Many people reacted to last night’s Super Bowl ad with dismay at how the industrial model of agriculture, which is harming our environment and the health of our citizens, was being romanticized, and how it misrepresented the reality of farming in the U.S. today.
An article posted today on Grist comments on the ad:
American farm worker conditions are likened to “modern slavery,” where a precarious force of 50 to 80 percent undocumented workers picks the vast majority of our produce by hand, earning, on average, about $10,000 each year, though the majority of these workers are also parents supporting children. The numbers vary from state to state, but a large proportion of that workforce that spends each day picking food has to pay for their own sustenance with food stamps. The cheapest Dodge Ram pickup costs more than two years of their salary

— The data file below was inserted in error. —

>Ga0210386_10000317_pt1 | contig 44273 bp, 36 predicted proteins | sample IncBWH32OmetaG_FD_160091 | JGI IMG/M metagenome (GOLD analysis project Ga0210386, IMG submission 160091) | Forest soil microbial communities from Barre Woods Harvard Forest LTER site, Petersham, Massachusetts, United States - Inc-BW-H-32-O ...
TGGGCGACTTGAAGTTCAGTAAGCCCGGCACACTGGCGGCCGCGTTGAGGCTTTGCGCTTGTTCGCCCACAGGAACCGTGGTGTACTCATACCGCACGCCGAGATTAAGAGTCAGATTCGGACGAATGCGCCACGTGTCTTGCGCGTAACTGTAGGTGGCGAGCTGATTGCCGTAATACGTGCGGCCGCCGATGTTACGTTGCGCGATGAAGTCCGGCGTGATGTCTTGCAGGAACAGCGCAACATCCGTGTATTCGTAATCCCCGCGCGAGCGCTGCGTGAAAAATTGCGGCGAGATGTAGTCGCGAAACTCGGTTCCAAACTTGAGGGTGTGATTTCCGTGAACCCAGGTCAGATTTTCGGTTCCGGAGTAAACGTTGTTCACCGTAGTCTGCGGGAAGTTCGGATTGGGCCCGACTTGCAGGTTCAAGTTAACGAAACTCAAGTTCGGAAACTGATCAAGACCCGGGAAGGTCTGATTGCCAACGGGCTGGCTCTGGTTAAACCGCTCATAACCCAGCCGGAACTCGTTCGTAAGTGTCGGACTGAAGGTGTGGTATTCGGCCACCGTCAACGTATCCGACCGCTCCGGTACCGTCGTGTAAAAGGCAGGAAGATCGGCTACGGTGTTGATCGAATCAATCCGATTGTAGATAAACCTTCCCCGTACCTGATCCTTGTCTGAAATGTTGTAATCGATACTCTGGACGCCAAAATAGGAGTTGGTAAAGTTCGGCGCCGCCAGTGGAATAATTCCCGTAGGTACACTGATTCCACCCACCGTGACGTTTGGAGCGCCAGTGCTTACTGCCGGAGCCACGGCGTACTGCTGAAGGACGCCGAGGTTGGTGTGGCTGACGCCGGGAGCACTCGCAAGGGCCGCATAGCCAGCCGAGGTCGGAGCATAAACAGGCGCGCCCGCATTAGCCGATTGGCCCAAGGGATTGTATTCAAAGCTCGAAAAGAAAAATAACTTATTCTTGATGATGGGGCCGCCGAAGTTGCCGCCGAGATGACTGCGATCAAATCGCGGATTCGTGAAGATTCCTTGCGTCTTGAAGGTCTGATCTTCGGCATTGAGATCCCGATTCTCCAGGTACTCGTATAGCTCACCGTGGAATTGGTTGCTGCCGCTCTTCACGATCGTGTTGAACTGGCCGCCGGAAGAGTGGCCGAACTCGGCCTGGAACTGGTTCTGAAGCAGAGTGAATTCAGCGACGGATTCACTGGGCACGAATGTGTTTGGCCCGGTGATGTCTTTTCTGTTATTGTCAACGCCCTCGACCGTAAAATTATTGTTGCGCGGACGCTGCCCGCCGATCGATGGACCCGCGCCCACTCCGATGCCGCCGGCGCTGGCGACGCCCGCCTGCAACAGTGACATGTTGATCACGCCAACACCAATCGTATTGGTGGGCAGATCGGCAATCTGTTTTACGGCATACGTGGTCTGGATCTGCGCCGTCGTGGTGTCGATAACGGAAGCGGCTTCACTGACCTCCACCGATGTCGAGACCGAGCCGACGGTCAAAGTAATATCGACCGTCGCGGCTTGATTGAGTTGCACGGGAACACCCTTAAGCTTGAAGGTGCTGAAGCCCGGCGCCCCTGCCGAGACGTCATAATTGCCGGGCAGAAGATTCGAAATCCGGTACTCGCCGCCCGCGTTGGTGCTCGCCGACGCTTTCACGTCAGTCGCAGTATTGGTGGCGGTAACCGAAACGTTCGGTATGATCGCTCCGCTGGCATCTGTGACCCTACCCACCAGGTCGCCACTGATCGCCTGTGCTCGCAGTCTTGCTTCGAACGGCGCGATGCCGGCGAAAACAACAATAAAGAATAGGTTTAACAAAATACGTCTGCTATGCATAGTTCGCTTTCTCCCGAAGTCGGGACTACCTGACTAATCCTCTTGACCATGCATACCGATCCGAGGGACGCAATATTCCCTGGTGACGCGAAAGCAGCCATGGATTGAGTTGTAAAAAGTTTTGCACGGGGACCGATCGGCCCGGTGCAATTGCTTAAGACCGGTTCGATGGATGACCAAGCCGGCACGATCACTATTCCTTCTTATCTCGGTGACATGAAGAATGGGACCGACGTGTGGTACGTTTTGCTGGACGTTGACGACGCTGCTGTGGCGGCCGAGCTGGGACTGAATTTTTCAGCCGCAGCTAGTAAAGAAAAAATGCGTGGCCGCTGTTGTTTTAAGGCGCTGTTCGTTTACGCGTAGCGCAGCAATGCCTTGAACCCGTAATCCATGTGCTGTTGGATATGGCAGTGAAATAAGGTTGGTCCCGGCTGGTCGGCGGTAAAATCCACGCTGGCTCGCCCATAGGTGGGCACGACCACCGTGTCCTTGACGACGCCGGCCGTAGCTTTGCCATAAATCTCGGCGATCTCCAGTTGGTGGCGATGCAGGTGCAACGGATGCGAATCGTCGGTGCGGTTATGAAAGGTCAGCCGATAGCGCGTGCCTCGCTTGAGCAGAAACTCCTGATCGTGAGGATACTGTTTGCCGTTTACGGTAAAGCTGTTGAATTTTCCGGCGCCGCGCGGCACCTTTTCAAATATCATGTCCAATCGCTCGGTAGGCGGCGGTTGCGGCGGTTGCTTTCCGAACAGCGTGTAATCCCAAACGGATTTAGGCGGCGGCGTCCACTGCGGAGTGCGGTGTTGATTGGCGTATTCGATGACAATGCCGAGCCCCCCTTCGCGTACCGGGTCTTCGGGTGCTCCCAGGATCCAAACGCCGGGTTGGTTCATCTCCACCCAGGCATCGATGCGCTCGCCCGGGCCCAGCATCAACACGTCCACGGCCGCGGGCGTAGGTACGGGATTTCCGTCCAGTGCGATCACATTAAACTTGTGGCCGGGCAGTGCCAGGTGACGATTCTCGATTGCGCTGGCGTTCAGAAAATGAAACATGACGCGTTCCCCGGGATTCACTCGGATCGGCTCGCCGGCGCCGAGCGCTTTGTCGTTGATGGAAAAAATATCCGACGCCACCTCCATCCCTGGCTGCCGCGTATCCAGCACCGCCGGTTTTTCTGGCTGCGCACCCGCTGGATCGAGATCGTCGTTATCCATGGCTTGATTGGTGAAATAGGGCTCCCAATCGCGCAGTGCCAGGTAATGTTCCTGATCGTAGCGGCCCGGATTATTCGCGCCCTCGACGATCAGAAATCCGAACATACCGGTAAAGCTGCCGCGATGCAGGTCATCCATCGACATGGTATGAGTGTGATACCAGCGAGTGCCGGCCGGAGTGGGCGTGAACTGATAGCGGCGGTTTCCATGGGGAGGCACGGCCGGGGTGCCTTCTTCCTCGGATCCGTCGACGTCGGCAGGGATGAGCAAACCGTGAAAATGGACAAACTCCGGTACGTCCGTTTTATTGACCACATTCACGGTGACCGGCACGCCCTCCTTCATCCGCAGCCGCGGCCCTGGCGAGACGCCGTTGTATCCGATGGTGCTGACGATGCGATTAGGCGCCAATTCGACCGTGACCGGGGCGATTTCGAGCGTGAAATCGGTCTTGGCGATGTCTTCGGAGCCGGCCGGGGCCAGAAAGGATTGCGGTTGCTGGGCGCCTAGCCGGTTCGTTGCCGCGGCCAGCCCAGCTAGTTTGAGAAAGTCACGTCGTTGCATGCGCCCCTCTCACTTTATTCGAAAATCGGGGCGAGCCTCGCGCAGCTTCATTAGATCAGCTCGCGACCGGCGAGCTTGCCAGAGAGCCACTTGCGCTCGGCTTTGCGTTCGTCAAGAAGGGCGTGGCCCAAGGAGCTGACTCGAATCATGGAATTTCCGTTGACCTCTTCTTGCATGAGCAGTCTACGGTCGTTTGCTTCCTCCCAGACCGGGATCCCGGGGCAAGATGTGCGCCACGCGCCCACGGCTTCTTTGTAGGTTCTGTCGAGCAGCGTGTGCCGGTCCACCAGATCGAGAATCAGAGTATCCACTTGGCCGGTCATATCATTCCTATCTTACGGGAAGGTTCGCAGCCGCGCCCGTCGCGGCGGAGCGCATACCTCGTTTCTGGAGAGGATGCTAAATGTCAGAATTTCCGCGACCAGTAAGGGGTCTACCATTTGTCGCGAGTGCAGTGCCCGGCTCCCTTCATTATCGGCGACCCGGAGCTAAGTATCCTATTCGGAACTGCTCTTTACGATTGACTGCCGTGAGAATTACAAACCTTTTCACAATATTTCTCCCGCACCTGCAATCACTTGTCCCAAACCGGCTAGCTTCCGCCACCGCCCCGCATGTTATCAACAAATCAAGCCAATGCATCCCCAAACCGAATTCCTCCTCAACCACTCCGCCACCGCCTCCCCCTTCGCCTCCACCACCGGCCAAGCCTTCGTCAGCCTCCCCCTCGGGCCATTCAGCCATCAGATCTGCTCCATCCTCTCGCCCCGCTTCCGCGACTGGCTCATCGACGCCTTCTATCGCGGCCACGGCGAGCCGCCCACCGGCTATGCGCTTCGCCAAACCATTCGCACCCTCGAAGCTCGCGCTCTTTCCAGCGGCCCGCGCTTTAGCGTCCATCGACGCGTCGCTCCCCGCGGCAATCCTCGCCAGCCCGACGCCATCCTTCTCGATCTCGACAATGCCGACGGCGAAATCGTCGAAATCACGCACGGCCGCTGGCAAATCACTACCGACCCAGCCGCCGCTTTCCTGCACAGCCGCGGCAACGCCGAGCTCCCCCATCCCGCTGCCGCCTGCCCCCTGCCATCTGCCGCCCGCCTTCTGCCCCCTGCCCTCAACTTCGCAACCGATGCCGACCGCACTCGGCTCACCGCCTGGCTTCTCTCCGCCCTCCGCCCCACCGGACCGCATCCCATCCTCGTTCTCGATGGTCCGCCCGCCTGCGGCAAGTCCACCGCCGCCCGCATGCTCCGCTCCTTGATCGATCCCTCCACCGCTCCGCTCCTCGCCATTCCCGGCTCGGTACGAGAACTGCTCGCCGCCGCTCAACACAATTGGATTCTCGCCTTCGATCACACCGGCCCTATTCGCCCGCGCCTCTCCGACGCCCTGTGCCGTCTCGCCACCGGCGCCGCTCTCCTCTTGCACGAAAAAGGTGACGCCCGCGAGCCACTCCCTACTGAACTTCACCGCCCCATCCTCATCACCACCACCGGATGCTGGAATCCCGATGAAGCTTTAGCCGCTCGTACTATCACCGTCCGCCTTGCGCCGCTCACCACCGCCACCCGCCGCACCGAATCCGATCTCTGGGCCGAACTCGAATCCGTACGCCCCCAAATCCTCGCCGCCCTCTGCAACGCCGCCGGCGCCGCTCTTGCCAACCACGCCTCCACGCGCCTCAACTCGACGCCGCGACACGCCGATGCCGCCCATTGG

via Dodge made ‘God made a farmer’ Super Bowl ad, and I made an angry face | Grist.
Another article reworked the words of the ad and totally mocked them:
God said, “I need somebody willing to get up before dawn and call his state senator to complain about expensive new slurry pit legislation, spend all day with his ag lobby board strategizing about more laws against private raw milk sales, take that state senator out for steak and wine at dinner, and then go to town and stay past midnight at a meeting of the school board at the school he wants to eliminate with a voucher program.” So God made a farmer.
Certainly there are still people today who don’t know how farming has changed in the U.S. and may still believe those images from the ad. In that sense, the add just perpetuates the idea that “all is well on the farm”.
“You know, farming looks mighty easy when your plow is a pencil, and you’re a thousand miles from the corn field.”
President Eisenhower, Address at Bradley University, Peoria, Illinois, 9/25/56